35. To compute the index for 1970–80, we had to subtract the number of Hispanics from the number of whites (including Hispanics) to determine the number of non-Hispanic whites. We obtained counts for the total population and the total number of white persons (including Hispanics) for 1970–79 from “Preliminary Estimates of the Population of the United States, by Age, Sex, and Race: 1970–1981,” Current Population Report P-25 No. 917, U.S. Census Bureau, U.S. Department of Commerce, and for 1980 from “Population Characteristics: 1900 to 2002,” U.S. Census Bureau, U.S. Department of Commerce; available online at http://www.census.gov/statab/hist/HS-02.pdf. We obtained the number of Hispanics in 1970 and 1980 from “United States—Race and Hispanic Origin: 1790 to 1990,” U.S. Census Bureau, U.S. Department of Commerce; available online at http://www.census.gov/population/documentation/twps0056/tab01.xls. We then imputed the number of Hispanics for 1971–79 based on the figures for 1970 and 1980. For 1981–89, we obtained counts for the total and non-Hispanic white population from “Historical Annual Time Series of State Population Estimates and Demographic Components of Change 1981 to 1989, by Age, Sex, Race, and Hispanic Origin,” U.S. Census Bureau, U.S. Department of Commerce; available online at http://eire.census.gov/popest/archives/state/st_81asrh.php. For 1990–99, we obtained the non-Hispanic white percentage of the population from “Resident Population Estimates of the United States by Sex, Race, and Hispanic Origin: April 1, 1990 to July 1, 1999, with Short-Term Projection to November 1, 2000,” U.S. Census Bureau, U.S. Department of Commerce; available online at http://eire.census.gov/popest/archives/national/nation3/intfile3-1.txt. For 2000–01, we obtained counts for the total and non-Hispanic white population from “National Population Estimates for the 2000s,” U.S. Census Bureau, U.S. Department of Commerce; available online at http://eire.census.gov/popest/data/national/asro_detail_1.php.
  36. See “Teenage Childbearing, according to Detailed Race and Hispanic Origin of Mother: United States, Selected Years 1970–2001,” National Center for Health Statistics, U.S. Department of Health and Human Services; available online at http://www.cdc.gov/nchs/data/hus/tables/2003/03hus008.pdf.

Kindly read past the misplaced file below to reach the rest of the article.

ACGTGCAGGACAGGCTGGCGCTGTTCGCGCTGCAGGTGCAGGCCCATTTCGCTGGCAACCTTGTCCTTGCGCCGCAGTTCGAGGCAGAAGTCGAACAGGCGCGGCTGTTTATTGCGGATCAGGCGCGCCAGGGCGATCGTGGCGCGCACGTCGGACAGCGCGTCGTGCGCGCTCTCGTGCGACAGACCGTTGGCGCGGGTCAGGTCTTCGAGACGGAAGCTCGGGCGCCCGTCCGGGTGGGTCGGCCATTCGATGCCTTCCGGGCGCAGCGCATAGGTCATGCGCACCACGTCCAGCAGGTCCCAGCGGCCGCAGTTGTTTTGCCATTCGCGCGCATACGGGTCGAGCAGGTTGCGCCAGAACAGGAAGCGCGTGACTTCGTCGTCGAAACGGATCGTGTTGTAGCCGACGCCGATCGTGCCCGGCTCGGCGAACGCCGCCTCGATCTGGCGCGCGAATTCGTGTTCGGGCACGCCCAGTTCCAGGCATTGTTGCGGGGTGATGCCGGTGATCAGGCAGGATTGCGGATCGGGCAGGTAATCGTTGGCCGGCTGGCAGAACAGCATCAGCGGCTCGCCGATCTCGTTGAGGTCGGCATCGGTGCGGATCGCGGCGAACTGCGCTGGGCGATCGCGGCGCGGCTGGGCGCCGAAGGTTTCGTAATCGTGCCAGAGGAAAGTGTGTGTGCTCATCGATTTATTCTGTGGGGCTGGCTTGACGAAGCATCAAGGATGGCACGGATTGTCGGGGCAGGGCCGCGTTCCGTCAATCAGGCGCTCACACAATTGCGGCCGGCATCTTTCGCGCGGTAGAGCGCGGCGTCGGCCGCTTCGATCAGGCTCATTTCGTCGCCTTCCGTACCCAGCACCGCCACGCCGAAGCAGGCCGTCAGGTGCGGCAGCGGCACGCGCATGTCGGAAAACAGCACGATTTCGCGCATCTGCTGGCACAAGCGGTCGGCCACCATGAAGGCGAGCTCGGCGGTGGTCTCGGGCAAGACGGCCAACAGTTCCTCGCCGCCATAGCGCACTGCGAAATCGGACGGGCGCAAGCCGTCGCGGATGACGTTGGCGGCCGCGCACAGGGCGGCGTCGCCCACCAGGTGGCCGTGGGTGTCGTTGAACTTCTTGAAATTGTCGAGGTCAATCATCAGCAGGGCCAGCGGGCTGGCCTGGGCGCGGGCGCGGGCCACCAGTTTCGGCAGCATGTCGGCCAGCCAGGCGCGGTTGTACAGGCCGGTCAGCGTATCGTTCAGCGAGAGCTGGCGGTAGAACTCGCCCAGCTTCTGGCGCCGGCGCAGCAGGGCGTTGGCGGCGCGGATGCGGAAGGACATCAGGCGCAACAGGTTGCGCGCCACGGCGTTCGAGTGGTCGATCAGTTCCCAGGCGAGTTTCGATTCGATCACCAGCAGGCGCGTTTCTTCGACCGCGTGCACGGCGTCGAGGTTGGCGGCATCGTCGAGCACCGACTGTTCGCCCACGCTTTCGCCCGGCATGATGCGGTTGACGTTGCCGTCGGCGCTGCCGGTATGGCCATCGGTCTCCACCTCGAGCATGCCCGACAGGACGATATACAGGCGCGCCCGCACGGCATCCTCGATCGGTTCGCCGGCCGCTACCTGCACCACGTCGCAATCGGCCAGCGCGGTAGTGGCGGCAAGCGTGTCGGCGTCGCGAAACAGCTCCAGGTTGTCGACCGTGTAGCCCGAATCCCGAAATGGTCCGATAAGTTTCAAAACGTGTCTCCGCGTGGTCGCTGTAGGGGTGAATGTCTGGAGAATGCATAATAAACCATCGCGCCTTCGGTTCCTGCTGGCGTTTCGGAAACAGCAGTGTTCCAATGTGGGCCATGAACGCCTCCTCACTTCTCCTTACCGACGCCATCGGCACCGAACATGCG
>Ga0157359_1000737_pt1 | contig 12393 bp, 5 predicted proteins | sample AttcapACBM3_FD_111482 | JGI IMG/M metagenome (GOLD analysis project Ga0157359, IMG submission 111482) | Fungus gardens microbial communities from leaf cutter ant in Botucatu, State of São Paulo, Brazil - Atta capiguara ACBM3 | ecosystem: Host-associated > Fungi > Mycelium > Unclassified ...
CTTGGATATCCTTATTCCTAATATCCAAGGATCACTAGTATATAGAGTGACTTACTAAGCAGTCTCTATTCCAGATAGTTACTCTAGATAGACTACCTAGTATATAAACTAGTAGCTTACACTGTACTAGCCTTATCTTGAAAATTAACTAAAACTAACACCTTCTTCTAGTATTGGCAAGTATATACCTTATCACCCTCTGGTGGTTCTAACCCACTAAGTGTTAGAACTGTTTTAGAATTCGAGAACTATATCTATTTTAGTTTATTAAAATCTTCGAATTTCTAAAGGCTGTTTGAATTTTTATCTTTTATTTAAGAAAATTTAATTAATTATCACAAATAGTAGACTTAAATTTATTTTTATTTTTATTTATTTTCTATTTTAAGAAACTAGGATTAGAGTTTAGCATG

37. See “Living Arrangements of Children Under 18 Years Old: 1960 to Present,” U.S. Census Bureau, U.S. Department of Commerce; available online at http://www.census.gov/population/socdemo/hh-fam/tabCH-1.pdf.
  38. See Campbell, Hombo, and Mazzeo, NAEP 1999, Trends in Academic Progress, figures B5 and B6. In reading, we used the percentage of students scoring 250 or above; in math, we used the percentage of students scoring 300 or above. We used different cutoff points in order to get as close as possible to the middle of the student achievement spectrum in each subject.
  39. See Digest of Education Statistics, table 103.
  40. NAEP scores were obtained from the NAEP website, http://nces.ed.gov/nationsreportcard. For spending data, see Digest of Education Statistics, table 166.
  41. Preschool enrollment data were obtained from the Basic and School Enrollment Supplement sections of the U.S. Census Current Population Survey for 2001 using the DataFerret program. Language data were obtained from Summary File 3 of the 2000 Census; available online at http://factfinder.census.gov/servlet/DTGeoSearchByListServlet?ds_name=DE C_2000_SF3_U&_lang=en&_ts=106489153432.